withholds those benefits from other types of relationships that
help people flourish and fulfill critical social functions harms
many people, both straight and gay."
Many same-sex couples who file lawsuits are seeking legal
marriage recognition as a way to gain access to health
insurance, health care decision-making, social security and tax
"But marriage is the wrong dividing line for these benefits,"
Polikoff argues. "A young man caring for the woman who
raised him should be able to cover her on his health insurance;
two older sisters who pool their economic resources should not
fear that the death of one will require the other to sell their
home to pay estate taxes."
There are many important and
valuable relationships in society that are not premised on a
sexual relationship. Shouldn't they deserve recognition,
protection, and benefits too?
Polikoff cites recent
developments in Canada as proof that the legalization of
same-sex marriage does not and should not end the push for
equality for those who don't fit the romantic and sexual
dimensions of a marriage.
2001 report from the Law Commission of Canada, “Beyond
Conjugality: Recognizing & Supporting Close Personal Adult
Relationships,” recommends major revisions in Canadian law to
equally honor and support all caring and interdependent
relationships. The fact that a government commission would proposal
major changes in arenas as diverse as
immigration, pensions, taxes, and government benefits
demonstrates growing support to topple the legal
pedestal upon which marriage sits.
The philosophy and
recommendations of the Canadian Commission have implications for
the United States as well. Instead of gay rights versus
family values, or couples rights versus individual rights, it's
time to develop a rationale for public policy reform at the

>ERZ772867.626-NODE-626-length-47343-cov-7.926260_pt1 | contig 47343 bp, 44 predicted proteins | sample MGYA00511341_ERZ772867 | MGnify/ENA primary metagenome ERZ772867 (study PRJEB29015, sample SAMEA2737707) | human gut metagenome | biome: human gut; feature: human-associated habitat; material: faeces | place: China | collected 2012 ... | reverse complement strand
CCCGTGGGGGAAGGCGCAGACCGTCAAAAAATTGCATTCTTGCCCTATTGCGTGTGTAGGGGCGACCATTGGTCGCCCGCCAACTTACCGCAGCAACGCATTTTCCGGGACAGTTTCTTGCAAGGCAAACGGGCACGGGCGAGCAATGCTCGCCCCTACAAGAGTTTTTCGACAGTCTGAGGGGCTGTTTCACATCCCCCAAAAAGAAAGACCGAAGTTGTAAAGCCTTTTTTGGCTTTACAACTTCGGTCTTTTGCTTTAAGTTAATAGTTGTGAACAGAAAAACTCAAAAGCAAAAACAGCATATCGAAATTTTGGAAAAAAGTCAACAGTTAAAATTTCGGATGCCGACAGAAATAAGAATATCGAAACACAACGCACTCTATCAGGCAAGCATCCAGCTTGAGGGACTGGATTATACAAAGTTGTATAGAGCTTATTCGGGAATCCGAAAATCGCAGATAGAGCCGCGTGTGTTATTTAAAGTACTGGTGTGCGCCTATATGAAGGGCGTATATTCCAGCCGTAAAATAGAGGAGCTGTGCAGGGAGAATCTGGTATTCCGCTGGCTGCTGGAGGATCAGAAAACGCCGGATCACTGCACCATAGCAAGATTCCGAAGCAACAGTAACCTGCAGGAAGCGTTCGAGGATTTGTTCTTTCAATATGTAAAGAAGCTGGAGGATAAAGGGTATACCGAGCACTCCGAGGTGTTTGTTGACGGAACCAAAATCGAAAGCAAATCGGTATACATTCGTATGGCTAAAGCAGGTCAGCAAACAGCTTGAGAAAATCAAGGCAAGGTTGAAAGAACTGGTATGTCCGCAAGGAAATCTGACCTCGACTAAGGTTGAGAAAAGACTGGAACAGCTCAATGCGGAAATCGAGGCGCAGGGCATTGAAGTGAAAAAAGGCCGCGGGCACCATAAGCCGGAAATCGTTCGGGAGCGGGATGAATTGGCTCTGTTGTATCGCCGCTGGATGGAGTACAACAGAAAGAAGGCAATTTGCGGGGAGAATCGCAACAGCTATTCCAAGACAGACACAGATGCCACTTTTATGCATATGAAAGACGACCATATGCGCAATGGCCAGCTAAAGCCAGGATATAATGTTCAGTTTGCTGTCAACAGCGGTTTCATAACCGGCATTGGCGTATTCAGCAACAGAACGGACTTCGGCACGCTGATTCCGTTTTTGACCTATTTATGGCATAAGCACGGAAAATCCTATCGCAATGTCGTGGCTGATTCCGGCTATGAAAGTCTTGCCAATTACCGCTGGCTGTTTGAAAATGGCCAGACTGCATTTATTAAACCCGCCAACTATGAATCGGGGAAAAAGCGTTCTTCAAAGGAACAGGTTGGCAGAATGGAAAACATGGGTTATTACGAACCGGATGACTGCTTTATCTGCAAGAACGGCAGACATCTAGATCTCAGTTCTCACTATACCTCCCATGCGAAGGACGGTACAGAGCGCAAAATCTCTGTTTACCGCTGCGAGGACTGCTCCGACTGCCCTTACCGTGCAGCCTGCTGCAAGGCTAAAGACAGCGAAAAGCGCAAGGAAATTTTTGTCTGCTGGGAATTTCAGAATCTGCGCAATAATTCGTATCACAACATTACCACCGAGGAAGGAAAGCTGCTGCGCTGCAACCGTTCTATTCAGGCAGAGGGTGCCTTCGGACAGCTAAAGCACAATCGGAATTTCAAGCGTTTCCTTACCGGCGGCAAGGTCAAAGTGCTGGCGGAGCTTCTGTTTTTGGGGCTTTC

federal and state levels of government which recognizes and
respects family diversity.
There are now 87 million unmarried Americans,
including 27 million adults who live alone, and 60 million who
live with roommates, partners, or unmarried relatives.
With half of American households now headed by unmarried adults, and
with average Americans spending half of our adult lives
unmarried, it is no longer fair for society to force people to
marry in order to gain equal rights.
Given this reality, political
better serve the American public by adopting multiple and overlapping
approaches to gain equal rights for individuals, couples, and
families, regardless of
their sexual orientation, marital status, or household
It's time that we all acknowledge
what those who stood in applause at
the Oakland conference seemed to instinctively know. There are
many paths to creating change.
Unmarried America 2005
Thomas F. Coleman, Executive Director of Unmarried America, is an
attorney with 33 years of experience in singles' rights, family
diversity, domestic partner benefits, and marital status discrimination.
Each week he adds a new commentary to Column One: Eye on Unmarried
firstname.lastname@example.org. Unmarried America is a nonprofit
information service for unmarried employees, consumers, taxpayers, and